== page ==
What Should We Do When HIV-positive Children Fail First-line Combination Antiretroviral Therapy? A Comparison of 4 ART Management Strategies

Patten, G., Schomaker, M., Davies, M.-A. , Rabie, H., van Zyl, G., Technau, K., Eley, B., Boulle, A., Van Dyke, R.B., Patel, K., Sipambo, N., Wood, R., Tanser, F., Giddy, J., Cotton, M., Nuttall, J., Essack, G., Karalius, B., Seage, G., Sawry, S., Egger, M. and Fairlie, L. (2019) What Should We Do When HIV-positive Children Fail First-line Combination Antiretroviral Therapy? A Comparison of 4 ART Management Strategies. The Pediatric infectious disease journal, 38 (4). pp. 400-405. ISSN 0891-3668

Full content URL: https://doi.org/10.1097/INF.0000000000002156

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Item Type:Article
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Managing virologic failure (VF) in HIV-infected children is especially difficult in resource-limited settings, given limited availability of alternative drugs, concerns around adherence, and the development of HIV resistance mutations. We aimed to evaluate 4 management strategies for children following their first episode of VF by comparing their immunologic and virologic outcomes.
We included children (< 16 years of age) with VF from 8 International Epidemiologic Database to Evaluate AIDS Southern Africa cohorts, initiating combination antiretroviral therapy (cART) between 2004 and 2010, who followed one of the 4 management strategies: continuing on their failing regimen; switching to a second-line regimen; switching to a holding regimen (either lamivudine monotherapy or other non-cART regimen); discontinuing all ART. We compared the effect of management strategy on the 52-week change in CD4% and log10VL from VF, using inverse probability weighting of marginal structural linear models.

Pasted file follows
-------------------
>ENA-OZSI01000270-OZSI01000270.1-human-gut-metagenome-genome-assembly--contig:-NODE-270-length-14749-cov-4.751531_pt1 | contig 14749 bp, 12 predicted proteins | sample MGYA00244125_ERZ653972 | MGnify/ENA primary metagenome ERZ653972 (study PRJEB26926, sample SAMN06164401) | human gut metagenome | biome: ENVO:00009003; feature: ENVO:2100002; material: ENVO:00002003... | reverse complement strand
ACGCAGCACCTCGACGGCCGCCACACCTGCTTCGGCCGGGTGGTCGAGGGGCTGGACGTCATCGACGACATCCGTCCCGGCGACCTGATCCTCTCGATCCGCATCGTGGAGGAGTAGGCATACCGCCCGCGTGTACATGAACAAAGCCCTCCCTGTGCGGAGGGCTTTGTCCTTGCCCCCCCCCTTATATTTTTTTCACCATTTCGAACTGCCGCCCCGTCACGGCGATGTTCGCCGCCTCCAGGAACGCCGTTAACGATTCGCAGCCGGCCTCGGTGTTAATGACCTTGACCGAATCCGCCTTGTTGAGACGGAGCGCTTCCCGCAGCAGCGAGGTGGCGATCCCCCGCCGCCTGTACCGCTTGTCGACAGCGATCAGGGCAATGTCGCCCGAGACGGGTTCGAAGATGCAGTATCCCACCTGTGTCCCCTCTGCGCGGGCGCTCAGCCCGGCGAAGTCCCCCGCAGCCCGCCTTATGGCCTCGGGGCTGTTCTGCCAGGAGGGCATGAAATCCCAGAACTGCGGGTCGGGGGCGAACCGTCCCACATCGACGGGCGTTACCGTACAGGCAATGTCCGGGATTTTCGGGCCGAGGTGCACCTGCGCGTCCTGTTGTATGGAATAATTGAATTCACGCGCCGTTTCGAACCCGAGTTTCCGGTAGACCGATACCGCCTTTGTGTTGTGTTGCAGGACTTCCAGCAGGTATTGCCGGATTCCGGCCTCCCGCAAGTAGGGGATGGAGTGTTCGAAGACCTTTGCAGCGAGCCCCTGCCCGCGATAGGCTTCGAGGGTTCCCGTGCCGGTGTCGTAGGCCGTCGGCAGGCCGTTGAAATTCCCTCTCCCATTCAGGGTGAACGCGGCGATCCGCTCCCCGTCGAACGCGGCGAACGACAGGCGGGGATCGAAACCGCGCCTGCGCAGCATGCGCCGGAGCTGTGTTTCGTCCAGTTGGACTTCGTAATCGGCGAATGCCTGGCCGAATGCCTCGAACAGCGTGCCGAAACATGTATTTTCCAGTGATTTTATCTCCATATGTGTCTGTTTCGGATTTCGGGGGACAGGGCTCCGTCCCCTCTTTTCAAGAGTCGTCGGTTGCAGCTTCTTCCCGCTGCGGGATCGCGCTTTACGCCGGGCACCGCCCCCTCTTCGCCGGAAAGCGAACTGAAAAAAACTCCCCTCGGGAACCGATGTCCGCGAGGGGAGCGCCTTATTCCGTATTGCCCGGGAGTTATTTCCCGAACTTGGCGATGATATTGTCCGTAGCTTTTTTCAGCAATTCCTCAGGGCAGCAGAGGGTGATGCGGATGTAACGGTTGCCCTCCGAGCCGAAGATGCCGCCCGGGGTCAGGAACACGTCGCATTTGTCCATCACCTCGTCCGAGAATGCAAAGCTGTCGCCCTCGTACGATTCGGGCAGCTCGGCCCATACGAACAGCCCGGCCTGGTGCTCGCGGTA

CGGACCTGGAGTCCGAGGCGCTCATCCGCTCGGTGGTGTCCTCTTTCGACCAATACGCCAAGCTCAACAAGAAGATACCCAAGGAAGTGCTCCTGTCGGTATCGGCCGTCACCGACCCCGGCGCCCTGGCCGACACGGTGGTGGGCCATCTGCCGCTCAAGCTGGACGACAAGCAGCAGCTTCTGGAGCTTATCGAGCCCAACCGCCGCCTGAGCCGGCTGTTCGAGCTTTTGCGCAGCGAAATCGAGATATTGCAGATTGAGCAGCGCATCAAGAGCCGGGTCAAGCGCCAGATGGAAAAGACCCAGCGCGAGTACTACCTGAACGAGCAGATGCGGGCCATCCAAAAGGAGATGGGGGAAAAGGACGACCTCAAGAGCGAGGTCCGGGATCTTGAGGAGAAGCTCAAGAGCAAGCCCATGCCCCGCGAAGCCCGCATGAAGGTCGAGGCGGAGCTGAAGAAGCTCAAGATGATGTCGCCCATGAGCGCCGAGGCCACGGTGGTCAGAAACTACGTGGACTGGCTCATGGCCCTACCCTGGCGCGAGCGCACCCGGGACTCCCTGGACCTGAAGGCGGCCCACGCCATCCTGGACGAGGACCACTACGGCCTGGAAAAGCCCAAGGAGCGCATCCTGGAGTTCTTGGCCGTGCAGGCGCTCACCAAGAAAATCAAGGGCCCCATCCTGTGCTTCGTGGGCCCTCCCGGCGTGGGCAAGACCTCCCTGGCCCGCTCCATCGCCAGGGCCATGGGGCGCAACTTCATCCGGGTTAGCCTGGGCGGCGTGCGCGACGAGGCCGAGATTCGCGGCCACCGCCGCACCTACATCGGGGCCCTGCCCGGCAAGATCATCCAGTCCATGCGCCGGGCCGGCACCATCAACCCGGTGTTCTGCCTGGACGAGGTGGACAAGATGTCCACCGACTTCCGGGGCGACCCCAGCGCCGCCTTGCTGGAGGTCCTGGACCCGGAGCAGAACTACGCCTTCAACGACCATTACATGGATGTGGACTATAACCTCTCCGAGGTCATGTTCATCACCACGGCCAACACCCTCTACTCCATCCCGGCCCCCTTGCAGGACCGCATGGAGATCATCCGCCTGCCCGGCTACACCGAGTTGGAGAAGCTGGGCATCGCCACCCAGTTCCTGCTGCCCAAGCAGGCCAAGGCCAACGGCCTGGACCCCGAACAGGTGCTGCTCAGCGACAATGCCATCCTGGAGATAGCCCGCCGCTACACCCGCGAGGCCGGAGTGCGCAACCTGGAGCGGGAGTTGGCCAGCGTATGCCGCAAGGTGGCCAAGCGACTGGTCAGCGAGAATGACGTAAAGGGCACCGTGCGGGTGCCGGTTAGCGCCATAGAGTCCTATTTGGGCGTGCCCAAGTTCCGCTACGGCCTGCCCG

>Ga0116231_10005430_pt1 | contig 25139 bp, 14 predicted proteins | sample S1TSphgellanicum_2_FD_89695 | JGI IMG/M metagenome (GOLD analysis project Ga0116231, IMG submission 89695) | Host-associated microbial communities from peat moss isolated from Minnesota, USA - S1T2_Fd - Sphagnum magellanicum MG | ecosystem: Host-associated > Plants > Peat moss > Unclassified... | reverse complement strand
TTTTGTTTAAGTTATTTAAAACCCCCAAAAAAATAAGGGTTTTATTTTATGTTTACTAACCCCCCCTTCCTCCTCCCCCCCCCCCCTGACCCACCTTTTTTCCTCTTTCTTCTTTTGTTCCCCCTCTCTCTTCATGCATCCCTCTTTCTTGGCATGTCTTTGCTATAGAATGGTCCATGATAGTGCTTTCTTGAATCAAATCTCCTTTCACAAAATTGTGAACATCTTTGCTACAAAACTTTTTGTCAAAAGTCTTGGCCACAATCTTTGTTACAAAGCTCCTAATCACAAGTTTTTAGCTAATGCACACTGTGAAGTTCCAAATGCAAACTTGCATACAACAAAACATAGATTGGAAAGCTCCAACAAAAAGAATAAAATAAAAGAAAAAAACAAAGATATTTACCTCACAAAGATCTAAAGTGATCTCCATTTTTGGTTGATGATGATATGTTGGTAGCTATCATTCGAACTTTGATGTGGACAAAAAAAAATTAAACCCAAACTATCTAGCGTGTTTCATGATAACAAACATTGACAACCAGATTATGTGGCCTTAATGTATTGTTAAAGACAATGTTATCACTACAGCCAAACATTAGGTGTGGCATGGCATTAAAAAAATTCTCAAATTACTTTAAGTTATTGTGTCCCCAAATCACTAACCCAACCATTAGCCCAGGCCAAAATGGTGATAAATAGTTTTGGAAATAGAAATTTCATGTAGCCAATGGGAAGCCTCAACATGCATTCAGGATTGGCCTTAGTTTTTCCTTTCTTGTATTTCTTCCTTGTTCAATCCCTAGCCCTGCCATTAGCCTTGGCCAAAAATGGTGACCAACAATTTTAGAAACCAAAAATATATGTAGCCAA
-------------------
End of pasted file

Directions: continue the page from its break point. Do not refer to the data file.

Nine hundred eighty-two patients were followed over 54,168 weeks. Relative to remaining on a failing regimen, switching to second-line showed improved immunologic and virologic responses 52 weeks after VF with gains in CD4% of 1.5% (95% confidence interval [CI], 0.2–2.8) and declines in log10VL of -1.4 copies/mL (95% CI, -2.0, -0.8), while switching to holding regimens or discontinuing treatment had worse immunologic (-5.4% (95% CI, -12.1, 1.3) and -5.6% (95% CI, -15.4, 4.1) and virologic outcomes (0.2 (95% CI, -3.6, 4.1) and 0.8 (95% CI, -0.6, 2.1), respectively.
The results provide useful guidance for managing children with VF. Consideration should be given to switching children failing first-line cART to second-line, given the improved virologic and immune responses when compared with other strategies.

Additional Information:cited By 0
Divisions:College of Social Science > Lincoln Institute of Health
ID Code:37591
Deposited On:09 Oct 2019 15:43

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